John 9.1-23

2 Samuel 23 & 24:

David a man of strength and weakness

Here we are at the last two chapters of 2 Samuel. They read like a summary of David’s life, both at his best and at his worst.

Chapter 23 gives David’s last inspired words (vv. 2-7), calling him “the sweet psalmist of Israel.” What a great ending—or is it? Along comes chapter 24. Verse 1, “Again the anger of the LORD was aroused against Israel, and He moved David against them to say, ‘Go, number Israel and Judah.'”

There’s so much contained in that one verse. First, was it God who “caused” David to sin against the people? James 1.13-15 says, “Let no one say when he is tempted, ‘I am tempted by God’; for God cannot be tempted by evil, nor does He Himself tempt anyone. But each one is tempted when he is drawn away by his own desires and enticed. Then, when desire has conceived, it gives birth to sin; and sin, when it is full-grown, brings forth death.”

David, like all of us, was first and foremost tempted by his own sinful heart. 1 Chron. 21.1 says, “Now Satan stood up against Israel, and moved David to number Israel.” So God, for His sovereign purposes allowed Satan to tempt David to do what was already in his heart.

So what was the sin that manifested itself here? Notice the last part of verse 2, “… count the people, that I may know the number of the people.” David counted the people out of his pride so that he would know the number of people over which he had rule.

What about the phrase, “Again the anger of the LORD was aroused against Israel …”? Remember these were the people who had followed Absalom in rebellion against David and then afterwards, many of them had followed Sheba. So God allowed David to be His instrument of discipline in the lives of the people while he used the situation to reveal to David the pride in his own heart.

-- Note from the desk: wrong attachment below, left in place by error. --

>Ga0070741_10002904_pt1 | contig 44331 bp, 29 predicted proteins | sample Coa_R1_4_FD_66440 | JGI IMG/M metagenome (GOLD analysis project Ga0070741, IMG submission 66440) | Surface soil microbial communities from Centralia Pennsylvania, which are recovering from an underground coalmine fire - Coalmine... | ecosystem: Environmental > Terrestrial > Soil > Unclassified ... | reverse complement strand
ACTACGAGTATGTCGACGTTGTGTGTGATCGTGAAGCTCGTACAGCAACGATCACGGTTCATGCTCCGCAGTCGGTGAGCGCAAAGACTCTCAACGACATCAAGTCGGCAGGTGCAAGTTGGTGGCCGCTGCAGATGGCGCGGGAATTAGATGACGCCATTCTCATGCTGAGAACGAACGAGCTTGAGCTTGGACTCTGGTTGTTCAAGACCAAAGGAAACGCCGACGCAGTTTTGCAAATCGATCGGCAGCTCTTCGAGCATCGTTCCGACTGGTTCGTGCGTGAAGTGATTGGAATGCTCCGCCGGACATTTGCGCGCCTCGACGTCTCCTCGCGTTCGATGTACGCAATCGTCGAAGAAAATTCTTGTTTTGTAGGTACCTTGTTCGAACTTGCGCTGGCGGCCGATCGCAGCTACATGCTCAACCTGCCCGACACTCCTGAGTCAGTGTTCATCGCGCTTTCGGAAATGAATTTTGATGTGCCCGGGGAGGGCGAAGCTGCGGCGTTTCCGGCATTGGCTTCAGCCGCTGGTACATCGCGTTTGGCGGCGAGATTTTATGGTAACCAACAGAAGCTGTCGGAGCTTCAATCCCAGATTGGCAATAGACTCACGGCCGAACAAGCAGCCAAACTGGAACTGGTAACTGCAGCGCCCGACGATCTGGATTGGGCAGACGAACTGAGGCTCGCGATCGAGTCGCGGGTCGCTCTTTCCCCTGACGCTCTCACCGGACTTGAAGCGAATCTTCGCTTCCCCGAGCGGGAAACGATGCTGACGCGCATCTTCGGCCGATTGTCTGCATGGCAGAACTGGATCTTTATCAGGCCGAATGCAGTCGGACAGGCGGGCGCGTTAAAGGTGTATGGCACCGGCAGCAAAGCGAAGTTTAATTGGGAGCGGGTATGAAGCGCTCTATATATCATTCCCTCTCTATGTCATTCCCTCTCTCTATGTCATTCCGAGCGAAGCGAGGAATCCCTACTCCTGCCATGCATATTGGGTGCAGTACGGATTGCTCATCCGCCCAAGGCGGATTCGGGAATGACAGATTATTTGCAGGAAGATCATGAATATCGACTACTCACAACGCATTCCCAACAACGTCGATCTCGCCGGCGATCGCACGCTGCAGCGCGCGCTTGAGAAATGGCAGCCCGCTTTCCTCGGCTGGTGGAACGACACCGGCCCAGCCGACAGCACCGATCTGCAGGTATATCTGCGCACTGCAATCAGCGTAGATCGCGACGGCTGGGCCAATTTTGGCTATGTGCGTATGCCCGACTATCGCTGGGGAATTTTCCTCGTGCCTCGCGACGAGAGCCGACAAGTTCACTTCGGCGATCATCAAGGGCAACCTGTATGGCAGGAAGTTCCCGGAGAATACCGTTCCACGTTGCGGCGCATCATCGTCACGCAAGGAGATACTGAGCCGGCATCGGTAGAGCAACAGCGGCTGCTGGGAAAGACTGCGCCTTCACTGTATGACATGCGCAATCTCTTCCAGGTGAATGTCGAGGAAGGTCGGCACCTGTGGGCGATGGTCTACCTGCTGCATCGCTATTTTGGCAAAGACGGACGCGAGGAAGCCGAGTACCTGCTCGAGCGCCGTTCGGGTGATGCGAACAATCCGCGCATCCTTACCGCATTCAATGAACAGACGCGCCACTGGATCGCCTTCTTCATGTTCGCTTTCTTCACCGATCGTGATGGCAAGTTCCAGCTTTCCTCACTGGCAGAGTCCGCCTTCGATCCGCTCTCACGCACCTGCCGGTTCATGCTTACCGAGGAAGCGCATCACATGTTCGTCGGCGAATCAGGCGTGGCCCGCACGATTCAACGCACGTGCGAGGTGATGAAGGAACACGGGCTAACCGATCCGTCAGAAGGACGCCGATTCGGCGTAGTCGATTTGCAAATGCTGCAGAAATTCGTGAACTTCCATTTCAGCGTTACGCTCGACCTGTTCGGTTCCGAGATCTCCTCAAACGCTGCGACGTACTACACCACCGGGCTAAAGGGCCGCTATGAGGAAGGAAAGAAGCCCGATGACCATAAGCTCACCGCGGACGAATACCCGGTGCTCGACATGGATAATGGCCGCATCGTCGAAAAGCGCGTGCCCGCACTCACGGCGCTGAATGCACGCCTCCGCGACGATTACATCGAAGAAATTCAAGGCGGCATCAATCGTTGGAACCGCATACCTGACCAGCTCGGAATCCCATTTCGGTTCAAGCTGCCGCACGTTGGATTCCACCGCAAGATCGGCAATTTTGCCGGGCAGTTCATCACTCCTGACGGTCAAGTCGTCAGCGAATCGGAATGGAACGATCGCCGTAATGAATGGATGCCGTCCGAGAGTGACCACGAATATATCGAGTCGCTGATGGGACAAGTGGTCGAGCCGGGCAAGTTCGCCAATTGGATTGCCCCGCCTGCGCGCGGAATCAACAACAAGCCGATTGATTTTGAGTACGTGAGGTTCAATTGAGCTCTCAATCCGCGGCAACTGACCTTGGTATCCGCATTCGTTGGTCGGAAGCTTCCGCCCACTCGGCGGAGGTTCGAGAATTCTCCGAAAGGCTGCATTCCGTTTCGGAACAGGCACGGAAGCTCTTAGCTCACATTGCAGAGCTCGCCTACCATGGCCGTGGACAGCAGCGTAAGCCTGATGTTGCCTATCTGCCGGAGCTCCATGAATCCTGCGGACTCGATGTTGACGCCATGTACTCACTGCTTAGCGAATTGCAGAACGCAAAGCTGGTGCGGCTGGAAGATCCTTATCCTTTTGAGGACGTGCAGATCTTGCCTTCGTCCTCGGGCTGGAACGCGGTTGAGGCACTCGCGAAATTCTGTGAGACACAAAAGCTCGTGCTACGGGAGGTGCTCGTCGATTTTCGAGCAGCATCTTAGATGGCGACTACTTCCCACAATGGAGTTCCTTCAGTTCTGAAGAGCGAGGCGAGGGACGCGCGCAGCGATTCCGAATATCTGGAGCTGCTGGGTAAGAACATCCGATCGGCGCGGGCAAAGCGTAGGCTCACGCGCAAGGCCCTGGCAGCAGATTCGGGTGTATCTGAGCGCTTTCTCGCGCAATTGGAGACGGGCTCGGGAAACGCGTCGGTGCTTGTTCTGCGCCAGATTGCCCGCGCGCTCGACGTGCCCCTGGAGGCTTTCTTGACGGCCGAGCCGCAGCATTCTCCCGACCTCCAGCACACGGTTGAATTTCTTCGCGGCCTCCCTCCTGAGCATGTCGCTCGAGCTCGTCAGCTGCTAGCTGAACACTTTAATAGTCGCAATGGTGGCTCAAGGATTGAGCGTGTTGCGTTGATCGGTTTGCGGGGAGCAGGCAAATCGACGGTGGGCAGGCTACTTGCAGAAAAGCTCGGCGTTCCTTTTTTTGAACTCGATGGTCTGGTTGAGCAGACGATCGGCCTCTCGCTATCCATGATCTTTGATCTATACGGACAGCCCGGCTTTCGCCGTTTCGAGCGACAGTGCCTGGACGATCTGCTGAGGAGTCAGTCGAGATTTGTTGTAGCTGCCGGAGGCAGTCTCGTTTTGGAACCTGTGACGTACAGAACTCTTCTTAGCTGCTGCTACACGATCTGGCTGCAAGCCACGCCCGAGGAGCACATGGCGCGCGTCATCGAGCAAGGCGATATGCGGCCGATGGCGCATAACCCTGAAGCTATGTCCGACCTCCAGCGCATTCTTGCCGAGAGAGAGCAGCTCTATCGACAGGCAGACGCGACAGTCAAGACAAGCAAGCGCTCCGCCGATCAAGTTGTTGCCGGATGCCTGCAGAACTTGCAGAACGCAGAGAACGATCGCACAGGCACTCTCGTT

Romans 8.28-29, “And we know that all things work together for good to those who love God, to those who are the called according to His purpose. For whom He foreknew, He also predestined to be conformed to the image of His Son, that He might be the firstborn among many brethren.”

So what or whom is He using in your life to conform you to the image of His Son? How might He even be using someone else’s sin as an instrument of discipline in your life? What does He want you to see? How did David respond and how should you respond?

Verse 17, “Then David spoke to the LORD when he saw the angel who was striking the people, and said, ‘Surely I have sinned, and I have done wickedly; but these sheep, what have they done? Let Your hand, I pray, be against me and against my father’s house.'” David took responsibility for his own sin. He didn’t blame the people. He understood that God was well able to deal with the sins of others.

Psalm 68.7-10:

Remember … remember … remember

God repeatedly reminds us to “remember” His deeds. In these verses David continues to recount the works of God so that he might “remember.”

Proverbs 17.5-6:

Don’t rejoice in the calamity of others

Verse 5b, “… He who is glad at calamity will not go unpunished.” 1 Corinthians 13.6 says, love “does not rejoice in iniquity, but rejoices in the truth.”

John 9.1-23:

So the works of God can be revealed

Verses 1-3, “Now as Jesus passed by, He saw a man who was blind from birth. And His disciples asked Him, saying, ‘Rabbi, who sinned, this man or his parents, that he was born blind?’ Jesus answered, ‘Neither this man nor his parents sinned, but that the works of God should be revealed in him.'”